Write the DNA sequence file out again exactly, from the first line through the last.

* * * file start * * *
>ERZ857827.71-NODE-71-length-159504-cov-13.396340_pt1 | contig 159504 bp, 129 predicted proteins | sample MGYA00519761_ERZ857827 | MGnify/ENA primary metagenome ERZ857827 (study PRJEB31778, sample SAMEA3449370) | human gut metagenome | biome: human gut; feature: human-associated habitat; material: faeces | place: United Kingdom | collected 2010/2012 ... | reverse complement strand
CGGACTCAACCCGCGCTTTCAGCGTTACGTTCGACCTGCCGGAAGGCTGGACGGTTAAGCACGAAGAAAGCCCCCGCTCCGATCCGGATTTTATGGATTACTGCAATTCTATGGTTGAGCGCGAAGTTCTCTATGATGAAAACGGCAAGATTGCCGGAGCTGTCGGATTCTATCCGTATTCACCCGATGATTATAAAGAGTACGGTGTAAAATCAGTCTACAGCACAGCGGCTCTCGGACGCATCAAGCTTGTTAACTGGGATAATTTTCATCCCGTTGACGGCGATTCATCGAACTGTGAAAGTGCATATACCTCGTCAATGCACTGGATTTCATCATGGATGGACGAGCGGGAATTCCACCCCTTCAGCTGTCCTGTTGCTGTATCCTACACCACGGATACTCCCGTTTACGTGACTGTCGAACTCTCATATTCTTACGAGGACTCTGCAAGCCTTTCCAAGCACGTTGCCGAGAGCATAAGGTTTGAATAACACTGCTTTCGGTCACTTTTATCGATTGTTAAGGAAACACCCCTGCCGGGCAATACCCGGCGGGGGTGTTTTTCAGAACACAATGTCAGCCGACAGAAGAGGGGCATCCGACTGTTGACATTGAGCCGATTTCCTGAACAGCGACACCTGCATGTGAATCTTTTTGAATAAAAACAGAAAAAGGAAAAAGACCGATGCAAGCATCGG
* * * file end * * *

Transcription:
>ERZ857827.71-NODE-71-length-159504-cov-13.396340_pt1 | contig 159504 bp, 129 predicted proteins | sample MGYA00519761_ERZ857827 | MGnify/ENA primary metagenome ERZ857827 (study PRJEB31778, sample SAMEA3449370) | human gut metagenome | biome: human gut; feature: human-associated habitat; material: faeces | place: United Kingdom | collected 2010/2012 ... | reverse complement strand
CGGACTCAACCCGCGCTTTCAGCGTTACGTTCGACCTGCCGGAAGGCTGGACGGTTAAGCACGAAGAAAGCCCCCGCTCCGATCCGGATTTTATGGATTACTGCAATTCTATGGTTGAGCGCGAAGTTCTCTATGATGAAAACGGCAAGATTGCCGGAGCTGTCGGATTCTATCCGTATTCACCCGATGATTATAAAGAGTACGGTGTAAAATCAGTCTACAGCACAGCGGCTCTCGGACGCATCAAGCTTGTTAACTGGGATAATTTTCATCCCGTTGACGGCGATTCATCGAACTGTGAAAGTGCATATACCTCGTCAATGCACTGGATTTCATCATGGATGGACGAGCGGGAATTCCACCCCTTCAGCTGTCCTGTTGCTGTATCCTACACCACGGATACTCCCGTTTACGTGACTGTCGAACTCTCATATTCTTACGAGGACTCTGCAAGCCTTTCCAAGCACGTTGCCGAGAGCATAAGGTTTGAATAACACTGCTTTCGGTCACTTTTATCGATTGTTAAGGAAACACCCCTGCCGGGCAATACCCGGCGGGGGTGTTTTTCAGAACACAATGTCAGCCGACAGAAGAGGGGCATCCGACTGTTGACATTGAGCCGATTTCCTGAACAGCGACACCTGCATGTGAATCTTTTTGAATAAAAACAGAAAAAGGAAAAAGACCGATGCAAGCATCGG